The second-ranking Democrat in the Senate said Tuesday he'd be "open to discussing changes" in President Obama's health care law and that "a couple more sentences" would have clarified Mr. Obama's promise to Americans that they could keep their insurance plans under the law.
"We need to be open to constructive changes to make this law work better, but there are those, frankly, who don't want it to work at all," Sen. Richard J. Durbin, Illinois Democrat. said on CNN. "If those on the other side are willing to sit down in a constructive fashion, move us toward our goal of making health insurance available to more and more Americans and reducing cost, that's a good, positive thing to do."
Addressing President Clinton's remarks earlier in the day that Mr. Obama should allow people to keep the plans they have, even if it means a change in the law, Mr. Durbin said: "If we can get a bipartisan group together, we can start to solve some of the problems we're facing."
Mr. Durbin said proposals floating around that would allow people to keep their insurance plans for a year deserve "a close look," as some are designed to derail the larger effort. He said new health benefits like banning denial of coverage because of pre-existing conditions and lifetime limits on payouts for cancer victims should be part of insurance policies, and if they're taken away it could create chaos for the market.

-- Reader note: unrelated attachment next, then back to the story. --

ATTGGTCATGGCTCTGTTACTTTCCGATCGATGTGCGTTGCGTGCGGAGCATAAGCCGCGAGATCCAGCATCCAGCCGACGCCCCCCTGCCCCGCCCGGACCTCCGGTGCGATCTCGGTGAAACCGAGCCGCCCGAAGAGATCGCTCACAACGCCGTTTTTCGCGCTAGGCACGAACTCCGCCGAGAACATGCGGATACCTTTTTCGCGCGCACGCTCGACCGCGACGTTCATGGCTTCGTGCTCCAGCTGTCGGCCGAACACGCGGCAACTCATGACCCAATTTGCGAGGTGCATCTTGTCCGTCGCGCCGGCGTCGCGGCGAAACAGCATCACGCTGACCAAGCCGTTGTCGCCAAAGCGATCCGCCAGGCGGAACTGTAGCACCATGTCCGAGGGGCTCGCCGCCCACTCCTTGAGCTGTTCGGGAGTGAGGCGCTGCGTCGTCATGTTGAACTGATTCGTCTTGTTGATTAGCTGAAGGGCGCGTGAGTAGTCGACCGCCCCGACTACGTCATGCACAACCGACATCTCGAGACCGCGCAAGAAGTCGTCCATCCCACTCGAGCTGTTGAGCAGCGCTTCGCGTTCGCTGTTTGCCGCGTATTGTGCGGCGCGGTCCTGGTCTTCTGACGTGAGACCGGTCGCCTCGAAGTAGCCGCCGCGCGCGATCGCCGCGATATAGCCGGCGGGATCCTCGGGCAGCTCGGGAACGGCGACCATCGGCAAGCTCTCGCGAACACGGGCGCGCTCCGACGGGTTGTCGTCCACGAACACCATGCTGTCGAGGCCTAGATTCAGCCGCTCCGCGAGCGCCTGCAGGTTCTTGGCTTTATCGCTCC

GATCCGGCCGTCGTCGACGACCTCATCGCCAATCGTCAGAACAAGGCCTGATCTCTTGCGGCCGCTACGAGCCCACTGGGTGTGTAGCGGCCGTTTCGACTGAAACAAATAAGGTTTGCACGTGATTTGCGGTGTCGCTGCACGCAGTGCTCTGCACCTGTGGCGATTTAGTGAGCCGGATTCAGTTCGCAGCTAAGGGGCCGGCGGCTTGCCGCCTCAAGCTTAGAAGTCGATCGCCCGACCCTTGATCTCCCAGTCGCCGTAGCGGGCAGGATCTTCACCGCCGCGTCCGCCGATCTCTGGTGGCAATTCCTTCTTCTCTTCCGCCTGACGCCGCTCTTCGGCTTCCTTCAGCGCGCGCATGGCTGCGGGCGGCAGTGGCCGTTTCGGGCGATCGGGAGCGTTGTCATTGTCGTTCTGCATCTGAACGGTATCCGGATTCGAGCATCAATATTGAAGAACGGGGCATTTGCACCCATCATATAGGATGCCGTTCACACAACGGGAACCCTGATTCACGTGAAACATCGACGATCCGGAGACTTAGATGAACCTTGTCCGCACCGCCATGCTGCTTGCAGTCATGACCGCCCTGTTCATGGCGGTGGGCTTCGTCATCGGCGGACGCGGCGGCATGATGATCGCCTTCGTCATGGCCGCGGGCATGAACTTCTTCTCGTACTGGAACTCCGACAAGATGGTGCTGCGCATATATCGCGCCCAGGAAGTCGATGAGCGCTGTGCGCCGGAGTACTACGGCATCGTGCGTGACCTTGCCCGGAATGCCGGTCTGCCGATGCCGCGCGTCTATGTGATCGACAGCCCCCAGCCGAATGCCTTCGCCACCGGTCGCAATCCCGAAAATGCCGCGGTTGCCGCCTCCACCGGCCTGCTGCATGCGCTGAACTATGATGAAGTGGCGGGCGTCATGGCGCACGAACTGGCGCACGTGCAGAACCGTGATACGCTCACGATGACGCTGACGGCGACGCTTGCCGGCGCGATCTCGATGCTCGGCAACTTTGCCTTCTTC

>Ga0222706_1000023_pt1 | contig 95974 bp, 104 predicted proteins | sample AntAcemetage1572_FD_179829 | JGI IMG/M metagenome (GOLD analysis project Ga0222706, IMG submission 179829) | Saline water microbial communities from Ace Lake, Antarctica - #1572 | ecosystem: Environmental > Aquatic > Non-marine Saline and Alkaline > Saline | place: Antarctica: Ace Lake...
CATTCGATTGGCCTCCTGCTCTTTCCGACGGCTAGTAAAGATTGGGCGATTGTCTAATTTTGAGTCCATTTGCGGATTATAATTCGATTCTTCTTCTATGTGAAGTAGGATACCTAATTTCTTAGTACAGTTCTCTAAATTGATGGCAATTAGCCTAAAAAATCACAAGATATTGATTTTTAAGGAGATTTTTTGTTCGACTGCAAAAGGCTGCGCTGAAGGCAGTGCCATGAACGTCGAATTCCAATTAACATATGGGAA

"A couple more sentences added to it would have clarified it, and they should have been added," Mr. Durbin said of Mr. Obama's "if you like it, you can keep it" pledge. "The president has apologized; I think he said very clearly he was sorry if he misled people."
The bottom line, Mr. Durbin said, is that 1.8 million people in his home state and 40 million people across the country don't have health insurance.
"It should have been added that in this private insurance market, every two years two out of three policies are canceled [and] changed," he said. "This happens frequently in this niche of the market, this part of the market, and it should have been clarified from the start. ...I certainly wasn't in on that decision, but I will tell you that we have got to keep our eye on the goal."
"I said it because I believed it," he said. "Now I know that I should have added, 'For 98 percent of American people, that is exactly true, for the other two percent who are in the individual market, there's frequent changes in policies, people are used to increases in their premiums and changes in their policies — that is something that is a reality. It should have been clarified."
© Copyright 2015 The Washington Times, LLC. Click here for reprint permission.